Dear CBI Members and Friends,
This week’s high holiday preparation message is about the inner work of getting ready.
One tradition teaches us to spend the month before Rosh Hashanah repairing our interpersonal relationships, so that during the Ten Days of Teshuvah (between Rosh Hashanah and Yom Kippur) we can focus on repairing our relationship with God. Another tradition suggests that we do the personal / spiritual work of examining our relationship with God before the holidays, and use the Ten Days of Teshuvah to repair relationships with each other.
Either way, this is the perfect time of year to think about our relationships with self and others and God. What’s working, and what needs repair? Where do we need to genuinely apologize and make amends? How do we need to change our actions in order to be better people in the year to come?
To get your mind and heart and soul moving along these lines, here is a link to a beautiful poetic English-language reflection by Rick Dinitz on teshuvah (repentance / return), singable to the same melody as Kol Nidre. It is accompanied by a recording, “liner notes,” and explanations:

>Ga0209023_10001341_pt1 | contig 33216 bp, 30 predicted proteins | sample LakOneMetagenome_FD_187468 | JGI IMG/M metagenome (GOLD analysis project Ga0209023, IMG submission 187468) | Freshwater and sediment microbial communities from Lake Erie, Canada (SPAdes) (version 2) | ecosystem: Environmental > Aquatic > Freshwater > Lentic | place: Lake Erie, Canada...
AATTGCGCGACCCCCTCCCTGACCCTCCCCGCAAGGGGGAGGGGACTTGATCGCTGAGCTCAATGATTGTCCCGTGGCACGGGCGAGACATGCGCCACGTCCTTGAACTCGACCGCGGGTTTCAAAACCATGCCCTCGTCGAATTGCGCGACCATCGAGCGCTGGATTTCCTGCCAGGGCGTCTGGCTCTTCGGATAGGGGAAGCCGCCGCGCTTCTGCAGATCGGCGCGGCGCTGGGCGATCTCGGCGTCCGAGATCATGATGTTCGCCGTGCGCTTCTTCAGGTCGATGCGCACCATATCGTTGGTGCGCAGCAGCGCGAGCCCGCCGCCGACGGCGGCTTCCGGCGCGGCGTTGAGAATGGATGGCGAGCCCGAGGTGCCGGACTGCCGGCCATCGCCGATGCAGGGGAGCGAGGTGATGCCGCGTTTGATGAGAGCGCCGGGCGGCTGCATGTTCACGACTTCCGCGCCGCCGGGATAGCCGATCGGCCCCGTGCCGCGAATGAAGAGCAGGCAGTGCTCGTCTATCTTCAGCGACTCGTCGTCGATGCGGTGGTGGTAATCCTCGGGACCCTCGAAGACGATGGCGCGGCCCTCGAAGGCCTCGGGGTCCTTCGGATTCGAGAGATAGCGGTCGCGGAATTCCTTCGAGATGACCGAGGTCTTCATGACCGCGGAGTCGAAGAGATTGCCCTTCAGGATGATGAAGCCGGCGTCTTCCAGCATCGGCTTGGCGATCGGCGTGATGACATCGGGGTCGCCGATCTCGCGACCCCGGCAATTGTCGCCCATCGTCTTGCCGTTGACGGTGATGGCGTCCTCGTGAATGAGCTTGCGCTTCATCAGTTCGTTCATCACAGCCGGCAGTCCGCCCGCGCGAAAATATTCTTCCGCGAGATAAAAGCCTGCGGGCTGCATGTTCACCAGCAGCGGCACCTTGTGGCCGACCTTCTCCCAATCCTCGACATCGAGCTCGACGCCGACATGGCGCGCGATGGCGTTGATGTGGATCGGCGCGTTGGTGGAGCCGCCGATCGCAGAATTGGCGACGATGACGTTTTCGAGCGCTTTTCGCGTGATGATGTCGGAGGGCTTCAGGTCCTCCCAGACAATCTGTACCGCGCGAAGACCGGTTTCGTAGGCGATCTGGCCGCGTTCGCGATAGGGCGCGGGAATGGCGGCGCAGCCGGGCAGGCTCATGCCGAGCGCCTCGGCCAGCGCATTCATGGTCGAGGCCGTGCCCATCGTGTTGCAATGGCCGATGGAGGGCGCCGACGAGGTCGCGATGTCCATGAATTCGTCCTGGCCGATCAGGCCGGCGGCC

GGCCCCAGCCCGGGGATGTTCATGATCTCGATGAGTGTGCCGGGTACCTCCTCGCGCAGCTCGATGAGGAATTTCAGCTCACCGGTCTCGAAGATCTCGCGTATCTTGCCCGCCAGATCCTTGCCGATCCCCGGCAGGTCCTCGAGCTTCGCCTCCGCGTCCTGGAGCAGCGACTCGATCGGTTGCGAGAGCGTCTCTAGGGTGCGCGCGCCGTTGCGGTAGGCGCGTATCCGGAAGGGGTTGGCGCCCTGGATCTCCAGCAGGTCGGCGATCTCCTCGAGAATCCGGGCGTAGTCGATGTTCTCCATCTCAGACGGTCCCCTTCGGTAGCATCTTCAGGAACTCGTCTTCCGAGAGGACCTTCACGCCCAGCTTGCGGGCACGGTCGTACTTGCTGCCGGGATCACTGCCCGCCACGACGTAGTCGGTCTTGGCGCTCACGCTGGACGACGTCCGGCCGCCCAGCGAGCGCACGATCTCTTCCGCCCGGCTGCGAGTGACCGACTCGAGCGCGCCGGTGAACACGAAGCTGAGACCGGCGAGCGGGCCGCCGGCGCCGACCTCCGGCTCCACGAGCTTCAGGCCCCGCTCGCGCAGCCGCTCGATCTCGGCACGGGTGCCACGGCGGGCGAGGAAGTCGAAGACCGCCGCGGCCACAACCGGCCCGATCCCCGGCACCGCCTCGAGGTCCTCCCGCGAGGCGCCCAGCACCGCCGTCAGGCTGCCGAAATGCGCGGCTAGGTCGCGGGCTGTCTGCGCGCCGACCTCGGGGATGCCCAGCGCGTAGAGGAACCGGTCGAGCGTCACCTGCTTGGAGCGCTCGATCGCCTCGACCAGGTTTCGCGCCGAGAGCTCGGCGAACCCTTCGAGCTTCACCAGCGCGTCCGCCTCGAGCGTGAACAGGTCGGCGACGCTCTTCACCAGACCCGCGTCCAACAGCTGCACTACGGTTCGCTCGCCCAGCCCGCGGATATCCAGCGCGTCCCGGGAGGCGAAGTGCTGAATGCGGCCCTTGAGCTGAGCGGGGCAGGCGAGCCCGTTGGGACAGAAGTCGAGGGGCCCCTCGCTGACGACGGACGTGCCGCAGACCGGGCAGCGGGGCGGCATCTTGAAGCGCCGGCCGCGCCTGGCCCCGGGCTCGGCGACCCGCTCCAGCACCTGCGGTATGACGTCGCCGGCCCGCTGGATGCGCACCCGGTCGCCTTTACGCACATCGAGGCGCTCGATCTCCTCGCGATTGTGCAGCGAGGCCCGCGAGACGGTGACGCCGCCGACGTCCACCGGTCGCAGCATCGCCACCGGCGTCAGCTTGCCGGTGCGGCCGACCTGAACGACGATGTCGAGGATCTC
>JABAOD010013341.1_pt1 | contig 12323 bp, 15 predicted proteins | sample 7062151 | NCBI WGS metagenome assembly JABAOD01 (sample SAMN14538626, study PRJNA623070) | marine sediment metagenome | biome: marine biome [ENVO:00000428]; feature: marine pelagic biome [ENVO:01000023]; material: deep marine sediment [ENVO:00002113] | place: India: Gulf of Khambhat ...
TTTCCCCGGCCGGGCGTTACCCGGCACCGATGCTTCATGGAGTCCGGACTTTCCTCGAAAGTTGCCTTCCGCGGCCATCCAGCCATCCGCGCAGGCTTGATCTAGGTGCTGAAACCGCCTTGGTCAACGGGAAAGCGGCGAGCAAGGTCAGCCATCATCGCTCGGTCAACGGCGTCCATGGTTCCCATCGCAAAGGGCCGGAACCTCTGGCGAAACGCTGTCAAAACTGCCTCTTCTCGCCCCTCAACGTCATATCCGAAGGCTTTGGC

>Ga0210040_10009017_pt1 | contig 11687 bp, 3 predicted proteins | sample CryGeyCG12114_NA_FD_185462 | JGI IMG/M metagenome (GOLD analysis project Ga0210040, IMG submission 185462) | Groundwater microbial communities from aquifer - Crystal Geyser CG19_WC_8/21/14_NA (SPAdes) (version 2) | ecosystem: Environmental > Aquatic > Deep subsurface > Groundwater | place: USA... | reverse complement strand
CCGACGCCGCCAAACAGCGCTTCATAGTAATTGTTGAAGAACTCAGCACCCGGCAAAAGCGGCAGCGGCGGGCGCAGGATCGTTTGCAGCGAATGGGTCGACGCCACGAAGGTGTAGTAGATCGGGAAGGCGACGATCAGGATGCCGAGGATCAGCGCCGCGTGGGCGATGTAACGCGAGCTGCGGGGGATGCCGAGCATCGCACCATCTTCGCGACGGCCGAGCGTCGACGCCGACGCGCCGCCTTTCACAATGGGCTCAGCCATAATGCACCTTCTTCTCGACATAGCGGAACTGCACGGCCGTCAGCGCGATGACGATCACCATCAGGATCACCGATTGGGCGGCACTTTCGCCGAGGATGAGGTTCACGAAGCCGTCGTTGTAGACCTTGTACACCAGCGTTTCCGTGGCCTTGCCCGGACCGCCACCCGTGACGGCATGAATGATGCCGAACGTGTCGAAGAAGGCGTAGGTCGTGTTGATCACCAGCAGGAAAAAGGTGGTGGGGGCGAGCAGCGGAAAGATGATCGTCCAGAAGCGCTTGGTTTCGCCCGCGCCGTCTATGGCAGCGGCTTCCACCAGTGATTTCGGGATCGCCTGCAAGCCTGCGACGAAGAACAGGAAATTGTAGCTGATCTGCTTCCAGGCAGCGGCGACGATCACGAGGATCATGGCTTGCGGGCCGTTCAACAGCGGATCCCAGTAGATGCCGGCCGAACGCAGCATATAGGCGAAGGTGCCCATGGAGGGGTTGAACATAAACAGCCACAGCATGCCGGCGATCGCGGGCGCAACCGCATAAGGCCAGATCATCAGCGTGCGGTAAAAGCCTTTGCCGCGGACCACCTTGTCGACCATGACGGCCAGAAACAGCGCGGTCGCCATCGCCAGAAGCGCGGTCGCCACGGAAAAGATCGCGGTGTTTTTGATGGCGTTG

Here are links to a few posts and sermons from years past:
- Rabbi Alan Lew on… Teshuvah
- When Granting Forgiveness is Not Mandatory During the High Holidays
- The Dream of a Better Past (my Kol Nidre sermon a few years ago)
- Choosing Again
If you’re open to reading something longer, here are two books that are invaluable to me — I return to them every single year at this season, and they always enrich and inform my season:
- This Is Real and You Are Completely Unprepared: The Days of Awe as a Journey of Transformation by Rabbi Alan Lew
- The Days Between: Blessings, Poems, and Directions of the Heart for the Jewish High Holiday Season by Marcia Falk
Both are available as bound books or as Kindle e-books, and both are extraordinary.
Take some time this week to delve into this inner work – looking at your relationship with yourself, and with others, and with tradition, and with our Source. The more of it we do, the more easily we’ll be able to stand before God (whatever that word means to each of us) with a clear and open heart.
Blessings to all,